Kenny Arena was disappointed he never got to play for his dad. His playing career took him to stops where Bruce Arena had coached, like Virginia and D.C. United, but his dad had already left by the time he arrived in both places. Still, he had watched him work plenty growing up around the game and learned much along the way – especially when he began coaching with him in 2014 with the Galaxy.
“I’ve been around my dad’s teams my whole life,” Kenny Arena said. “So, even as a kid, whether I wanted to or not, I was around all the conversations he had with other coaches, with the teams, with players. And then I think what really made it all come together was when I started working with him. So I learned a lot from him, obviously from afar, being like a fly on the wall, training with his teams. But then finally, being one of his colleagues, that detail in how he works, how he builds a team throughout the year.”
Kenny Arena had always dreamed of coaching with his dad but wasn’t sure if he would ever get the opportunity. He was coaching at FIU in 2013 when Bruce Arena offered him a job to join his staff with the Galaxy. He was grateful to get four years on the sidelines with him. The two won an MLS Cup championship together in 2014.
Asked what he learned most from his dad, Kenny Arena had a hard time naming just one thing because successful people like him are “really good at a lot of things,” he said.
“His leadership, with his personality, is incredible,” Kenny Arena said. “He’s strong and insightful. He has all the details. He leads by example. But he has a calming presence in the most chaotic moments or bad moments. He finds a way to keep people going, keep people confident. And I swear 99% of the teams that he’s had, they’ve always felt like they could win. It’s really an incredible quality. And it’s because of all those things that he brings kind of this aura with him wherever he goes.”
Naturally that aura follows Kenny Arena by name association, but Noonan likes that he is trying to make his own name.
Kenny Arena could have joined his dad’s staff in New England this year and potentially lined up to become Bruce Arena’s successor at some point if he decides to make another attempt at retirement. It would have been an easier task, joining an established group, but Kenny wants to do things his own way, too.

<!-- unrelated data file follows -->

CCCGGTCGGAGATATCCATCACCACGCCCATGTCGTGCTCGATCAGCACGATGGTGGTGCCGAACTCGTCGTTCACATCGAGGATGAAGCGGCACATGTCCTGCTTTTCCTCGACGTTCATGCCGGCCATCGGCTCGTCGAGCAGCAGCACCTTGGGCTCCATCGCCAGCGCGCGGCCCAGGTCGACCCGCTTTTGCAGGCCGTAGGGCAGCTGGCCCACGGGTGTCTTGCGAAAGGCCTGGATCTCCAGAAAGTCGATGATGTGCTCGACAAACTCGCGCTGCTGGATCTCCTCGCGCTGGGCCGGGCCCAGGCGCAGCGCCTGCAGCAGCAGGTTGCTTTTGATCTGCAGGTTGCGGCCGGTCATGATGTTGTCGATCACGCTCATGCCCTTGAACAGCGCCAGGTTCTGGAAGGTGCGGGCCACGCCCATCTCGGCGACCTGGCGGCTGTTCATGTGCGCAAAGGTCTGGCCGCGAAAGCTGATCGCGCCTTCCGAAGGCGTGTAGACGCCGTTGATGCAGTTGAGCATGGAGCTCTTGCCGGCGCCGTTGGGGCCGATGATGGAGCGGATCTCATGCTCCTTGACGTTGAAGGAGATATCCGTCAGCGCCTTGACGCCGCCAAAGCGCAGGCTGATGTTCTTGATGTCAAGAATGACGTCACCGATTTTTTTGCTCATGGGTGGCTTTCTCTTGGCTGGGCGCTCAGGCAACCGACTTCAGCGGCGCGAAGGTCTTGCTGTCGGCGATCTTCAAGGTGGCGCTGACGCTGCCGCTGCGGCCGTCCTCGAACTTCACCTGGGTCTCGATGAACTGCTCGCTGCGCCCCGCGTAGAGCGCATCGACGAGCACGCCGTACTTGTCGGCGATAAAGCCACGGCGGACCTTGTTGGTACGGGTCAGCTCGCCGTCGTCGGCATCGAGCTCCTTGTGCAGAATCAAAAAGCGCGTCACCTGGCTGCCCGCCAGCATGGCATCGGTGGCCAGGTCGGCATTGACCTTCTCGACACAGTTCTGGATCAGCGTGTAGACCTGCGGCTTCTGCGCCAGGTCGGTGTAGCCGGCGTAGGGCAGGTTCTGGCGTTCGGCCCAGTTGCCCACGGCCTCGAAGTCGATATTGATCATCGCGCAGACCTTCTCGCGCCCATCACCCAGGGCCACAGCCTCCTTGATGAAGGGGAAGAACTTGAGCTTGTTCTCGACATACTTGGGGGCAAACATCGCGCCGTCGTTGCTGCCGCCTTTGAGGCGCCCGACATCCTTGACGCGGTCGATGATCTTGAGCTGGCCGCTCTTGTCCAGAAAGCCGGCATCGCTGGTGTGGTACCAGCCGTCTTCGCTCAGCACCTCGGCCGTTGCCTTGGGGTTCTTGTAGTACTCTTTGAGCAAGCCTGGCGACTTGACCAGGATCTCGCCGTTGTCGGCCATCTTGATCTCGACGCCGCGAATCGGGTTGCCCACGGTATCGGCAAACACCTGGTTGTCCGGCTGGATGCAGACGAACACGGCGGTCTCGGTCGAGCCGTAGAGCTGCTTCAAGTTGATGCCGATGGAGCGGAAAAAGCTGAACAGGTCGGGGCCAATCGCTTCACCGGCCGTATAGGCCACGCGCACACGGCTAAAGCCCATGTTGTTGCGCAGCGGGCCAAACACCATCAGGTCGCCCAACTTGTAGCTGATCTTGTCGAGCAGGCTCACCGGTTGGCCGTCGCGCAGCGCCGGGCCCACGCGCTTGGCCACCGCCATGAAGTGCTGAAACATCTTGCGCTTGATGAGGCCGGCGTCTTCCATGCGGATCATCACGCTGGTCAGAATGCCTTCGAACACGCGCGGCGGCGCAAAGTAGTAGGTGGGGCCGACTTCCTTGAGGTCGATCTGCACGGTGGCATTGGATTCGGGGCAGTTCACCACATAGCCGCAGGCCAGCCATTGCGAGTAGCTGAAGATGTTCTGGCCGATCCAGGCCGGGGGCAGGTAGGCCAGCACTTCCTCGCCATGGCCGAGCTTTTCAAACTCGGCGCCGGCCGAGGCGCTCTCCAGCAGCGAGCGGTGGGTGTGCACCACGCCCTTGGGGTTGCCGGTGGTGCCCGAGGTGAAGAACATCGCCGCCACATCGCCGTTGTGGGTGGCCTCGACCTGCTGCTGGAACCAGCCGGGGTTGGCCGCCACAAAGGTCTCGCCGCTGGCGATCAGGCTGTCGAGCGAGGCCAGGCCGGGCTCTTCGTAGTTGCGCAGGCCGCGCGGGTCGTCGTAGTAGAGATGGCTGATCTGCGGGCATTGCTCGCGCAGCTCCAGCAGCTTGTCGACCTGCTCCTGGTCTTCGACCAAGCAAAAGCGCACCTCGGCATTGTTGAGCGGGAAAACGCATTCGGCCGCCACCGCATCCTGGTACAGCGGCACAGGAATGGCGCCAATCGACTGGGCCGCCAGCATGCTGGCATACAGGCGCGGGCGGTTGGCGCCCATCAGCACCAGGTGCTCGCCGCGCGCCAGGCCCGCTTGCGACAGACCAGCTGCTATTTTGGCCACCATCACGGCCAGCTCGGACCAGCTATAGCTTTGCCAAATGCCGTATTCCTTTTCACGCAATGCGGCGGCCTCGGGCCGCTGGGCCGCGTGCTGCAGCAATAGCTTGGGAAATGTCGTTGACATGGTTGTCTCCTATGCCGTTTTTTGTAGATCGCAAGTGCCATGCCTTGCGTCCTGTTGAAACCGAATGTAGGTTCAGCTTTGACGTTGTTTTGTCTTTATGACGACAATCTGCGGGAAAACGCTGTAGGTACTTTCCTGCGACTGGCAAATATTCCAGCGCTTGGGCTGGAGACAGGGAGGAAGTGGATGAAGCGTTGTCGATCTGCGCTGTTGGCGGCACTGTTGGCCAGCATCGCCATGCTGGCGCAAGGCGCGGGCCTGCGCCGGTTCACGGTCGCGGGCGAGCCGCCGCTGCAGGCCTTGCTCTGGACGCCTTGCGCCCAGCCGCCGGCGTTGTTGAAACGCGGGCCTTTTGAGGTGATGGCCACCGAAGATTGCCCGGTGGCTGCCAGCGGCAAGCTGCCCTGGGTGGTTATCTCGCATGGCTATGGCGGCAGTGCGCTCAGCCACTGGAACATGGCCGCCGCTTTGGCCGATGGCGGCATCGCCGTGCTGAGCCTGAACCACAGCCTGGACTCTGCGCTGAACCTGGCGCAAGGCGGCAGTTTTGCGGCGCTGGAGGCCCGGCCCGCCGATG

“They are similar in different ways, but he’s his own person and he’s his own coach,” Noonan said. “One thing I really admire about him is he’s carving his own path and he has his own ideas of the game that differ from his father’s, from having experience working with both of them. And he’s finding ways to have messages and relationships that take his father out of the equation because he’s his own coach, and he’s his own person, and I really respect that.
“But there’s no doubt that he’s also brought a lot of ideas and experiences on and off the field from the time he spent with his father. That would be silly to think that there weren’t some of his strengths as a coach that he picked up from working around his father every day. But, he’s his own coach and his own person, and I admire that about him.”
Saturday will mark just the second competitive MLS match Kenny and Bruce Arena will be coaching against one another, though they also faced each other twice in preseason and the Revs also just beat FCC in the U.S. Open Cup last week when the Orange and Blue played a lineup full of backups against a starting-caliber lineup for New England.
The Arenas met once during the 2019 season when Kenny was with LAFC and just two months after Bruce took over at New England, replacing Brad Friedel and also assuming the role of sporting director. LAFC won that one but Kenny says this one will be more competitive because for the previous matchup, the Revs were still in a period of transition after Bruce Arena inherited the team midseason.
“So this game I think is going to be really competitive,” Kenny Arena said. “I think things line up well for both teams to go out there and give their best. But I always tell everyone, he’s playing with house money. He wins or loses against me, it’s not going to make a whole lot of difference for him. I would sure like to beat him. But for him, I don’t think it matters. And his funny quote from the first time we played each other, he just said, you know, ‘If a fight breaks out, I’m gonna take my son.’ This time, he said, ‘If a fight breaks out, I’m going to take Noonan.’”
Bruce Arena joked on a Boston-area radio interview this week that Kenny wouldn’t get his allowance if FC Cincinnati beats New England.